Joe Negron says he’ll push for funding to buy land south of Lake O

Lake Okeechobee pollution Everglades

Calls to send the water south of appear to have been heard.

Senate President Designate Joe Negron announced Tuesday he planned to push lawmakers to set aside money to purchase land for water storage south of Lake Okeechobee. The Stuart Republican said he has identified two areas — an area south of the lake that straddles the Miami Canal and the Bolles Canal, and an area to the southeast adjacent to existing stormwater treatment areas, canals and the A-1 flow equalization basin — as possible locations for the project.

In a statement, Negron said the areas were identified because of the “ability to leverage existing structures to facilitate the continued flow of water to the south.” The cost of reservoirs on 60,000 acres would be about $2.4 billion. The state’s commitment would be $1.2 billion, with the federal government picking up the difference.

Negron said the state could use Amendment 1 dollars — an estimated $100 million a year for 20 years — to finance purchase of the land and construction of reservoirs.

“For too long, our community has been plagued by tremendous environmental and economic impacts as hundreds of millions of gallons of water are released from Lake Okeechobee each year,” said Negron. “Permanent storage south of Lake Okeechobee is unquestionably needed as part of the overall plan to solve this catastrophic problem, particularly given the very devastating effects the current toxic algal blooms are causing in both our estuaries and the Everglades.”

A spokeswoman for Gov. Rick Scott said he was reviewing the proposal and “will continue to review all options that will help with water quality in our state.”

Discharges from Lake Okeechobee have been blamed for the toxic algae that clogged up the Treasure Coast’s waterways and temporarily closed beaches earlier this summer. The Army Corps of Engineers began releasing water down the St. Lucie and Caloosahatchee rivers earlier this year, after a wetter-than-normal January.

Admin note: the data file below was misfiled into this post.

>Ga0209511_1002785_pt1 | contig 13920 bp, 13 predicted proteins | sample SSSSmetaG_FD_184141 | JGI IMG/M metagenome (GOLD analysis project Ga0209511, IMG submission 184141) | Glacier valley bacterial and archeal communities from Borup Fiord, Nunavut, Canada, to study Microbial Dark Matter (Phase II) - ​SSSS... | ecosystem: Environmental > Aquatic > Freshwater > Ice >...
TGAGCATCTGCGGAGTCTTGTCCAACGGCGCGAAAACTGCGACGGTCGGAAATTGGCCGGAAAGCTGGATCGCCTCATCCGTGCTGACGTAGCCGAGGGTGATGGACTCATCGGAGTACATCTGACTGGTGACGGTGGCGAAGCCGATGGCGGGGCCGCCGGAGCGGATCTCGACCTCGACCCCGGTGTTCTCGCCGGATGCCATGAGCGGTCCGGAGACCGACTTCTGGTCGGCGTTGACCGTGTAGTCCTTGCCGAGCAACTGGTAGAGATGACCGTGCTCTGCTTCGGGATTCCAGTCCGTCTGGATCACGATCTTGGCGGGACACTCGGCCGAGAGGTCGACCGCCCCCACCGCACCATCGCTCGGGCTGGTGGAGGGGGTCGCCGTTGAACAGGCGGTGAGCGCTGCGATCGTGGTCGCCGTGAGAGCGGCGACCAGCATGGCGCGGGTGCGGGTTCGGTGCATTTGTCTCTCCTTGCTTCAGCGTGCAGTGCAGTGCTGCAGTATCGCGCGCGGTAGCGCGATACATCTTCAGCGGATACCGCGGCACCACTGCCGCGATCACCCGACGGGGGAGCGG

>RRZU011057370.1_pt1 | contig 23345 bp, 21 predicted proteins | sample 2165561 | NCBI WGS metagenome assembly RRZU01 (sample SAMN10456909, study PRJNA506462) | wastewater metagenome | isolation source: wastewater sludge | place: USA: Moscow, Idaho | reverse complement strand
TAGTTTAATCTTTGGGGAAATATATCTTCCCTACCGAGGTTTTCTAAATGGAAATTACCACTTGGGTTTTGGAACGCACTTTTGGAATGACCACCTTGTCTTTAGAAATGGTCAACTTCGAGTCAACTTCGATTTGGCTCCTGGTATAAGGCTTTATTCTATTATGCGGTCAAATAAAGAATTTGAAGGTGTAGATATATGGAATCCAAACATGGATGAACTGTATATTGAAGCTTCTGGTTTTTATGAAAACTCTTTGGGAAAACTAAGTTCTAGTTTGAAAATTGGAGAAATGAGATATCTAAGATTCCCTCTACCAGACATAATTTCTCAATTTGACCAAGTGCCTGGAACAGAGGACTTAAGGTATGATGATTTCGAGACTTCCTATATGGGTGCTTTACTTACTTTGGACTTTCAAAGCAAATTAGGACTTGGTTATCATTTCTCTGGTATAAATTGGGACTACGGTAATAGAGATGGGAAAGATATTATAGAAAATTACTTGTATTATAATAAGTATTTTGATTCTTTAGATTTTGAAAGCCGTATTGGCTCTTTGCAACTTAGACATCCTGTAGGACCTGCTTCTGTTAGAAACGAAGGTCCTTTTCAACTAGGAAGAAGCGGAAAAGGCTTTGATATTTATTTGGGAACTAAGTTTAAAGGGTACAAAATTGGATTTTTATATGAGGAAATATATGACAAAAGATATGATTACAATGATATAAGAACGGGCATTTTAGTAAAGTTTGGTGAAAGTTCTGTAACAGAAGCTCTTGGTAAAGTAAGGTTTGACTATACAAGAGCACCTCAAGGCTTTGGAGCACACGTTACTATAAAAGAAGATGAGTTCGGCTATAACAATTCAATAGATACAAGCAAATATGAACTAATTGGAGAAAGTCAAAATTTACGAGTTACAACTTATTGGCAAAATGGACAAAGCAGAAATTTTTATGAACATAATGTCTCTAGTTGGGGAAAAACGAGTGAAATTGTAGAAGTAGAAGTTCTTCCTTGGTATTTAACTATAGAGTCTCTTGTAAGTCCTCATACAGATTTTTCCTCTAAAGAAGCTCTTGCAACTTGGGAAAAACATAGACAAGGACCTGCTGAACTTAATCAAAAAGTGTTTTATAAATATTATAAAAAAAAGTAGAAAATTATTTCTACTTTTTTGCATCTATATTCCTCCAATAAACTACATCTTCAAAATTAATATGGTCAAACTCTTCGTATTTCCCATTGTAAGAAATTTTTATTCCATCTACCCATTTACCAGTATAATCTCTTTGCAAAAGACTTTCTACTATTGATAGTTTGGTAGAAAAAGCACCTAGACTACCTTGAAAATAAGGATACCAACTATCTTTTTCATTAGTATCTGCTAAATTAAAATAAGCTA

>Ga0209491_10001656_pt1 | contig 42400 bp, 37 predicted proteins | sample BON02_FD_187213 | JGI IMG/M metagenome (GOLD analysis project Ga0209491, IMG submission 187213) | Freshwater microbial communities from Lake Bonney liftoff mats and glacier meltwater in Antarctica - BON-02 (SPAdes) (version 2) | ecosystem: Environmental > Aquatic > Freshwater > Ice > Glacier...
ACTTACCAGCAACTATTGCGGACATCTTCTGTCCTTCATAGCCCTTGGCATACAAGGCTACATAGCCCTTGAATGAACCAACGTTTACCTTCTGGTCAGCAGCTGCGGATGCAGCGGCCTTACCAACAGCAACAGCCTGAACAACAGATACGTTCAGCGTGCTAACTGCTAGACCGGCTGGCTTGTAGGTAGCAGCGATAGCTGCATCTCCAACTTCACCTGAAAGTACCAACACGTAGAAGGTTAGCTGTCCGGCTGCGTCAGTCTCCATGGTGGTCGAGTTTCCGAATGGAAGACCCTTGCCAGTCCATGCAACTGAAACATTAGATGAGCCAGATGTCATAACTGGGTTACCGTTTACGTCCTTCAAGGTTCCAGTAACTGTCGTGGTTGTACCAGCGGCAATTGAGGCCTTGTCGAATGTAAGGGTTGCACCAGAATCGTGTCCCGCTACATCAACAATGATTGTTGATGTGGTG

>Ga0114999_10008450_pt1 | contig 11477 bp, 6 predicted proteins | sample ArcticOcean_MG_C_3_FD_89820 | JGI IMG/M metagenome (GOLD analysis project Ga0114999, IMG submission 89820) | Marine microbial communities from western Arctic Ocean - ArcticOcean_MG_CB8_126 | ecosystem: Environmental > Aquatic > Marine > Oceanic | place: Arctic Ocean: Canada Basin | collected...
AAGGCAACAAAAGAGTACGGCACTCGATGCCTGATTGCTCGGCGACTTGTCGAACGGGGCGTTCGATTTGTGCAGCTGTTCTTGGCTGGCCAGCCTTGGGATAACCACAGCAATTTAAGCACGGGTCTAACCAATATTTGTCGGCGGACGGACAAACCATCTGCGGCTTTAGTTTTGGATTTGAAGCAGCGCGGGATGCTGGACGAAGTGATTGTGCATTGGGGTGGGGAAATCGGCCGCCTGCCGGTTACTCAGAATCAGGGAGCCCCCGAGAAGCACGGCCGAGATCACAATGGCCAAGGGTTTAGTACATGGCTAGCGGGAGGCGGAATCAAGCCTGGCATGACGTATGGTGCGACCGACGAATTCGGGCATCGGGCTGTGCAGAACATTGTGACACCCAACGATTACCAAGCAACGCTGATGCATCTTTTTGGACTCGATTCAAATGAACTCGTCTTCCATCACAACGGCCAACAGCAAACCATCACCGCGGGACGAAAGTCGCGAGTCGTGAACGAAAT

Jenna Buzzacco-Foerster


  • Maury Lee

    August 10, 2016 at 4:04 pm

    Permanent storage south of the lake is no solution to the problem! Not only will that send contaminated water through areas unaffected, it will waste a lot of tax payer dollars which could be used for other projects and such.

  • Jenna Murphy

    August 12, 2016 at 8:08 pm

    SO if its true that 90% of the Water coming into Lake O comes from the North – and the farmers you blame for this mess are in the South. Why are you blaming them for the pollution and the algae. Is there some other agenda?

  • Daisy Eloise Applewhite

    August 13, 2016 at 9:40 pm

    Construct more reservoirs north of Lake Okeechobee. But one thing that’s missing here is the problem of contamination of the Okeechobee Watershed. Sewage sludge has been causing an over abundance of nutrient pollution but no one is addressing this problem. Just buying land south of the lake will do nothing to eliminate the cause of the lake’s pollution.

  • Sarah Jameson

    August 14, 2016 at 3:44 pm

    In Martin county alone studies show there are nearly 20 – 30,000 septic tanks that could be creating pollution in our waterways. *Brian Lapointe FAU Harbor Branch study

  • Molly Parker

    August 14, 2016 at 4:44 pm

    There is already more than 100,000 acres of public land that can be used for water storage already!

  • Theresa Cecelia

    August 14, 2016 at 11:07 pm

    The land purchase would have done very little to decrease discharges to the Caloosahatchee and St Lucie rivers and would eliminate critical funding needed on current Everglade Restoration projects on lands that have already been purchased.

  • James Shaw

    August 15, 2016 at 2:43 am

    How are farmers 100 miles to the south of us polluting our rivers – I’m all for blaming somebody but shouldn’t we be trying to stop the pollution where it starts?

Comments are closed.


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